We’ve got 10 gigabits of bandwidth coming to the U.S., about nine times what we had just 10 years ago in Sidney. That’s a staggering number. And with all those feeds just comes a lot of complexities you just can’t avoid. So just getting the right thing on 91 circuits is a bit of a daunting task.

How much of all that coverage originates with NBC and how much is pool coverage from the Olympic Broadcast Services?

OBS is doing the lion’s share of the core coverage. Their charge is to provide the “host feed” — unbiased international coverage of every venue. In order to pull off that 5,500-hour number, most of that is host feed. We supplement as much of it as possible, but our assets are helping to tell the American story of the U.S. athletes. So they may give us a feed at rowing where we might have one camera but they have 30.

The host feed is critical for events not scheduled for our bigger broadcast shows, such as table tennis or track cycling. All of the host feeds are streamed from London to YouTube, which is encoding all of our dayparts for what I call our streaming factory — our Web-based content.

Do you have special feeds or facilities for local affiliates who may be sending reporters over there?

Yes. Our normal Charlotte-based NewsChannel staff is here en masse. They have special camera positions for local cut-ins, editing rooms and access to our feeds to get the video home. We also have a sizeable group producing the Ozone show, which includes daily segments stations can use to create their own highlights show hosted by local anchors and featuring regional athletes.

And presumably there will be special facilities for NBC News and Today?

Again, that’s our news group that they’re right here next to us. They just arrived two days ago and we’re helping them to set up their stuff in their space at the IBC (International Broadcast Center.) Our guys have been here for two months already. So it’s definitely a collaborative effort between the news group and the sports group.

This is the first year that NBC will be carrying parts of the Olympics in 3D. Are you following the same game plan that you used for rolling out your initial HD coverage?

It’s similar but a little less. Our first HD coverage was in ’02 in Salt Lake City and we just used the HD host feed coverage with some of our own announcers. We did a bit more by the Athens games in ’04. But 3D is not quite as easy. SD and HD coverage can be from the same camera positions, 3D cameras need different placement with different replays and at a different pace for cutting between them. So this time we’re basically taking a produced 3D feed from OBS, which is dramatically simplifying our lives. We hope it’s enough to satisfy the viewers who own the 3D sets and are stoked about seeing the games in 3D.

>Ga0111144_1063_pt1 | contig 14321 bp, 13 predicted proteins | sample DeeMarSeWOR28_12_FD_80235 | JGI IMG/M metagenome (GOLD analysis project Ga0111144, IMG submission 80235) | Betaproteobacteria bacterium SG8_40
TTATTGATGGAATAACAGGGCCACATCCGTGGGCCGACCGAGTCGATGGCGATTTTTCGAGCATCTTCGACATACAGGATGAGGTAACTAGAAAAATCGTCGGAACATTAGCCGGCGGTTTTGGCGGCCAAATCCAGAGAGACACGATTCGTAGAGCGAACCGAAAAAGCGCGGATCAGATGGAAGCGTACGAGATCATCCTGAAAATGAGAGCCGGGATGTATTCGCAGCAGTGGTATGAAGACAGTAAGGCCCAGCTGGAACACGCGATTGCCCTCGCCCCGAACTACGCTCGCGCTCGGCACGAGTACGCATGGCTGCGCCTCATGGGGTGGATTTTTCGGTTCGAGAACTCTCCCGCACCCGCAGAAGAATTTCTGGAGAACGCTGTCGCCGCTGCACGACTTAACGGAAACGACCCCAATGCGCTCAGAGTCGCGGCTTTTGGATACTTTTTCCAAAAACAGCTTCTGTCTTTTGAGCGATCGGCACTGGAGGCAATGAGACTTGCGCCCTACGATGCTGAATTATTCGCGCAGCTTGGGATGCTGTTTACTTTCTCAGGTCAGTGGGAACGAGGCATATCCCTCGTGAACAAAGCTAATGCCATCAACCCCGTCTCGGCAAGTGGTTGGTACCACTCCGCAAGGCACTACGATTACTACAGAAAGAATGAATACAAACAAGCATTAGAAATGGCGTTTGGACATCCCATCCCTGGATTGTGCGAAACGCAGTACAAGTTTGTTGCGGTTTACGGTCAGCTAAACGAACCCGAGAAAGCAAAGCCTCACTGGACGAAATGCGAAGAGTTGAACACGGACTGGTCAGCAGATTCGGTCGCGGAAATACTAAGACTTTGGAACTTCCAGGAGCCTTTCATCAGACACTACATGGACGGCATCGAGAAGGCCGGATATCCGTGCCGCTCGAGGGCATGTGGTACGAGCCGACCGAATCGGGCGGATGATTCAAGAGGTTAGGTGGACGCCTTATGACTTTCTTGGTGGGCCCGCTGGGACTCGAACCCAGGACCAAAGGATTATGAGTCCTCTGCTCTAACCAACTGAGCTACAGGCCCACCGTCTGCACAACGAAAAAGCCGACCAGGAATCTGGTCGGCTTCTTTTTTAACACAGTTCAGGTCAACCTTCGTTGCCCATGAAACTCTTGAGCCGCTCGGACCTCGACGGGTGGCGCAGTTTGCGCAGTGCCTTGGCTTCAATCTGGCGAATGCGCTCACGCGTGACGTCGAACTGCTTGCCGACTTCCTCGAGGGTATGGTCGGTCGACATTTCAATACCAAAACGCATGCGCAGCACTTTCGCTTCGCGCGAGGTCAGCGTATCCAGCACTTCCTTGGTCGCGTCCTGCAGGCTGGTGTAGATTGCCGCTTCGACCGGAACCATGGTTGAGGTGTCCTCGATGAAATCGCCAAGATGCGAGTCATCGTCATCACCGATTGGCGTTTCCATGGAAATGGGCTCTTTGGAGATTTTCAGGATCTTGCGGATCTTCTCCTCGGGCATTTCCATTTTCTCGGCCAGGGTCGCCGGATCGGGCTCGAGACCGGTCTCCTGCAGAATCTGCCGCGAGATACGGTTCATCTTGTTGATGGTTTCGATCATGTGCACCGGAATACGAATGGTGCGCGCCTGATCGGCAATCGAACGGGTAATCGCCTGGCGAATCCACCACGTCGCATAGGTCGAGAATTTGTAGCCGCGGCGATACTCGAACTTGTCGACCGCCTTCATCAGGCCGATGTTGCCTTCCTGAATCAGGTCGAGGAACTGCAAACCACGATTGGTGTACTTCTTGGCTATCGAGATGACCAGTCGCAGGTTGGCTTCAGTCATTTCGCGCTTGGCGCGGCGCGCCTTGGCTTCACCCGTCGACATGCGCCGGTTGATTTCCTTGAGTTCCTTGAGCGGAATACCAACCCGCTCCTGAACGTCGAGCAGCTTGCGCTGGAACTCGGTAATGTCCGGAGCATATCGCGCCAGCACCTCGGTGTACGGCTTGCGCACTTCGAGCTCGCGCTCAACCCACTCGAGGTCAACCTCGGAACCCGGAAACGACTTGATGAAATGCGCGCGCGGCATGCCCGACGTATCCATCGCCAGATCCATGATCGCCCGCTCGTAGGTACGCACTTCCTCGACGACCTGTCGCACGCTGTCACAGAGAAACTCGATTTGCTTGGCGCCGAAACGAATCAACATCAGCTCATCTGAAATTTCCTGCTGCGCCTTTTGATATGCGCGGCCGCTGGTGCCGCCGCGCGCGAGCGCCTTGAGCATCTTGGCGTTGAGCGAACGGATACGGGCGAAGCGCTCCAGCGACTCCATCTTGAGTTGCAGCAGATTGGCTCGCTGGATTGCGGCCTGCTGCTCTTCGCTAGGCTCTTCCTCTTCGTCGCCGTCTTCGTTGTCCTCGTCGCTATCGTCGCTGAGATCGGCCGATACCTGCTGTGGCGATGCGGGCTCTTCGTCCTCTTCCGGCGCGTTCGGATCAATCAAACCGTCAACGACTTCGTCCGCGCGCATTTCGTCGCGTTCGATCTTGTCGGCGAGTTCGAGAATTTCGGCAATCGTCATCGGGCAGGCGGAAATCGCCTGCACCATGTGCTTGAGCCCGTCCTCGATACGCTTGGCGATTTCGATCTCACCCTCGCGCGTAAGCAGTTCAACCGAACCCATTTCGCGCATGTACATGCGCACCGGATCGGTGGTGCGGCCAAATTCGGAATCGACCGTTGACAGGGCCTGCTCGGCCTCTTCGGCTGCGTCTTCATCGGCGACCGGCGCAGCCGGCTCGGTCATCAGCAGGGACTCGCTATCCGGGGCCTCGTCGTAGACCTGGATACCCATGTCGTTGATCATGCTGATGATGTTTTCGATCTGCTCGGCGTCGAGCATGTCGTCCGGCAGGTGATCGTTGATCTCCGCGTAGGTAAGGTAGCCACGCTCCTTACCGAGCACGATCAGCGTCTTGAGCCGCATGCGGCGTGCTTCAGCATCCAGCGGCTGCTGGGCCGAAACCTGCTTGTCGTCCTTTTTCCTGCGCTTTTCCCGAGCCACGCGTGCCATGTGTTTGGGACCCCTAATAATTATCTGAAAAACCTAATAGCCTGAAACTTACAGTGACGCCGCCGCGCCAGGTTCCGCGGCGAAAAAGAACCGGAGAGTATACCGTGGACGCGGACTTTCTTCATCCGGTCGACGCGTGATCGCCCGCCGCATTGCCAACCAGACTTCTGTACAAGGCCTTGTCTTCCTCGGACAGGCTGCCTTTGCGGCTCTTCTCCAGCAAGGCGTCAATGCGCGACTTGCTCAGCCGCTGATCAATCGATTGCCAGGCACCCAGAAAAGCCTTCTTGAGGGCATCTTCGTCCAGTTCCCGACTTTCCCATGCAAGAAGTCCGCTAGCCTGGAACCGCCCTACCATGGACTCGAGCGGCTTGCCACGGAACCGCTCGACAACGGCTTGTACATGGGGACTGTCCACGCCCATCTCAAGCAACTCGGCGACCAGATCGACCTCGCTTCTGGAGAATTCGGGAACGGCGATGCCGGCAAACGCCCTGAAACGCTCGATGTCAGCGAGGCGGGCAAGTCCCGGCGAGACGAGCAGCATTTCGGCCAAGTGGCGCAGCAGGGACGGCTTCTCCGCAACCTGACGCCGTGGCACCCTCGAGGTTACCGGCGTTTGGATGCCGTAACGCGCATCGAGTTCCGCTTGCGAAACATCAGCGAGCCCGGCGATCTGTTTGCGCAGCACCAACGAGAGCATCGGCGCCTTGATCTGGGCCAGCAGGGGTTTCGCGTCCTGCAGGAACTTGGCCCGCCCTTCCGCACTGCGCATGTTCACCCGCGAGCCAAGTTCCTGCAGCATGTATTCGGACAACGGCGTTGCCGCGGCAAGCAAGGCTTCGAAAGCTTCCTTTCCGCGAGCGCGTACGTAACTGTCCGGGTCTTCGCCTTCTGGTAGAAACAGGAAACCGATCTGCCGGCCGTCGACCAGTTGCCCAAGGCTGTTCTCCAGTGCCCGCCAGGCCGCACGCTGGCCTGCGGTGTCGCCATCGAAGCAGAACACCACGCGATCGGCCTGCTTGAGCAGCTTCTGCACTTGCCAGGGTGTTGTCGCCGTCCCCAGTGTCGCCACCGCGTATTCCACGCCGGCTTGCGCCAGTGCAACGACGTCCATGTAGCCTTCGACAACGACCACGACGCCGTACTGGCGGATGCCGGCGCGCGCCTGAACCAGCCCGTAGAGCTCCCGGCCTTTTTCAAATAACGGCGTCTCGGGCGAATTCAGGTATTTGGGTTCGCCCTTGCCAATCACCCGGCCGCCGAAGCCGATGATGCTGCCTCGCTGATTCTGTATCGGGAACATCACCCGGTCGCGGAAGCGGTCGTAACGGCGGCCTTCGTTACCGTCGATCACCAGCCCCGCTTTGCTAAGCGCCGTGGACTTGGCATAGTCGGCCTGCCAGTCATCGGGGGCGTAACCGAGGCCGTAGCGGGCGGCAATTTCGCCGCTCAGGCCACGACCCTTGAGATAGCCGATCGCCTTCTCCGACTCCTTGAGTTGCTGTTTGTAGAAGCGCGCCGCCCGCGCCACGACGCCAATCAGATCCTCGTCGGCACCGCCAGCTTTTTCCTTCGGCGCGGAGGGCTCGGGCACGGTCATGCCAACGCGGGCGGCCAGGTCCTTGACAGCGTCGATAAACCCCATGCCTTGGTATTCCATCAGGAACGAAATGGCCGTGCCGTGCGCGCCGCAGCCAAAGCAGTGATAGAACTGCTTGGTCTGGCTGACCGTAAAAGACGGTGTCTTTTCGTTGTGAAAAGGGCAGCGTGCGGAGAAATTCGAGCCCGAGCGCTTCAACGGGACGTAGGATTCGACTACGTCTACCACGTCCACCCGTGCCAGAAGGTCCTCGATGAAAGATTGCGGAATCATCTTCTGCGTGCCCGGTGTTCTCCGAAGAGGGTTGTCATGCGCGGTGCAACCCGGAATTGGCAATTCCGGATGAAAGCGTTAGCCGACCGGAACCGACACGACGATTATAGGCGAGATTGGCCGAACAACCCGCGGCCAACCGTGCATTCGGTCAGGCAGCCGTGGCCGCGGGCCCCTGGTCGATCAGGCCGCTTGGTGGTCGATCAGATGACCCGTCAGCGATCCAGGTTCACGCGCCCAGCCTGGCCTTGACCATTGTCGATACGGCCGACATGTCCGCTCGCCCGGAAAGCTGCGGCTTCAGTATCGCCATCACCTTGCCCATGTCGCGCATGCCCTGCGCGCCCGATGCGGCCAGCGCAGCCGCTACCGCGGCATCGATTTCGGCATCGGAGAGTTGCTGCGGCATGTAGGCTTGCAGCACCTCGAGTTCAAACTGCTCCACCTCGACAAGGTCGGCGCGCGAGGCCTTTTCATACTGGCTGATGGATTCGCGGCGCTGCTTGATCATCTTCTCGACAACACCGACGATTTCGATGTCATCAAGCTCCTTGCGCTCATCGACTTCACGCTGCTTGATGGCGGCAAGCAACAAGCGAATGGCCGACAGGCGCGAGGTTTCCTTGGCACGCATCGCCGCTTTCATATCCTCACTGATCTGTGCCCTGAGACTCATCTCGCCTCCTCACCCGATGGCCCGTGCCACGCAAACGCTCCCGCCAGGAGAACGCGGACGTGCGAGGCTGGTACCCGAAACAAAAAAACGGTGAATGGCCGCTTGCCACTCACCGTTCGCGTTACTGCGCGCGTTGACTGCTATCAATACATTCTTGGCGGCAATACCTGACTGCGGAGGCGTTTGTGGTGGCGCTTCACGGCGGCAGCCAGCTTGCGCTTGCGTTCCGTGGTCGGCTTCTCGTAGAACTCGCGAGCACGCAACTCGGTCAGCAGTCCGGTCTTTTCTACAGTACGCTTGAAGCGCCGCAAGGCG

How has the ownership change to Comcast affected your resources and priorities?

Well, the first thing they did, which was tremendous, was re-up the Olympic contract back in June when we won the bid for the next four games. Before that, London would have been our last games and all of this reusable stuff would have come to a halt. Then with the renewal came a huge influx of cash plus a growth in the number of outlets, distribution channels, including VOD and live streams. All of this is enabled by the assets Comcast brings to the table.

With so many complex systems and tasks to supervise, tell us a little about your management style.

I have to stay in sync with what the production guys are trying to do and then update the technical team on site to act on that info. I try to keep those guys pointed in the right direction, but they all know very well what they’re doing.

We have a very competent team, some of whom have been together all the way to Barcelona in 1992 or even Seoul in 1988. Of course we really put together the team once we got that first five-game package. We also have the luxury of about 1,500 freelancers, of whom 80% or more are veterans. That makes a tremendous difference when implementing a complex plan.

What’s the most challenging part of your job? Is it managing the people or organizing the equipment and systems?

Normally it’s just the challenge of getting the right people and gear into the right spot and getting a highly complex system working in a very short amount of time. We all expected that would be easier in in England than in countries that don’t speak English. But the stringent security and other regulations have made it harder to get our setup done. If you asked anybody walking around the IBC right now they’d tell you the same.

How do you prepare for unexpected developments that might interrupt your intricate plans, such as major breaking news or a technical failure?

Just today I was working on writing a backup plan for what we would do if there was a major issue at the IBC. We have different scenarios for which venue would we go to depending on what was happening. If it’s a power failure or an evacuation or whatever, where we would go on the air and in what order.

In Vancouver [when an athlete died during a luge run], Dick Ebersole threw out the format for the entire night and Brian Williams and all our reporters immediately kicked into gear to tell the story. But there was already a huge collaboration between the sports guys and news guys who had been working together in the IBC where they kept on collaborating. That’s when all those “what if” conversations pay off.  

What’s the most satisfying part of what you do?

When it’s over and successfully completed. Yeah, there are lots of moving parts and a lot of stress, but when you get to the Opening Ceremonies and most everything is working flawlessly, it’s incredibly gratifying. Even though you’re exhausted, getting there successfully is what gives you the adrenaline to somehow get through the next 17 days.